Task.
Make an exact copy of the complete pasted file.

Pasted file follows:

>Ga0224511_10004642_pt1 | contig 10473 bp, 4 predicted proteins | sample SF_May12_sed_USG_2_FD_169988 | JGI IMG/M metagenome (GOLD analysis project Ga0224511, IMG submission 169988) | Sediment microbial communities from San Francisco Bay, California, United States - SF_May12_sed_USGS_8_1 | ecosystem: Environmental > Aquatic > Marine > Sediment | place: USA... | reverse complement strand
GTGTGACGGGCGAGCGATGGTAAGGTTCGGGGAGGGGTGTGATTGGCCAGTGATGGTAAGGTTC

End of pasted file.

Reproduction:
>Ga0224511_10004642_pt1 | contig 10473 bp, 4 predicted proteins | sample SF_May12_sed_USG_2_FD_169988 | JGI IMG/M metagenome (GOLD analysis project Ga0224511, IMG submission 169988) | Sediment microbial communities from San Francisco Bay, California, United States - SF_May12_sed_USGS_8_1 | ecosystem: Environmental > Aquatic > Marine > Sediment | place: USA... | reverse complement strand
GTGTGACGGGCGAGCGATGGTAAGGTTCGGGGAGGGGTGTGATTGGCCAGTGATGGTAAGGTTC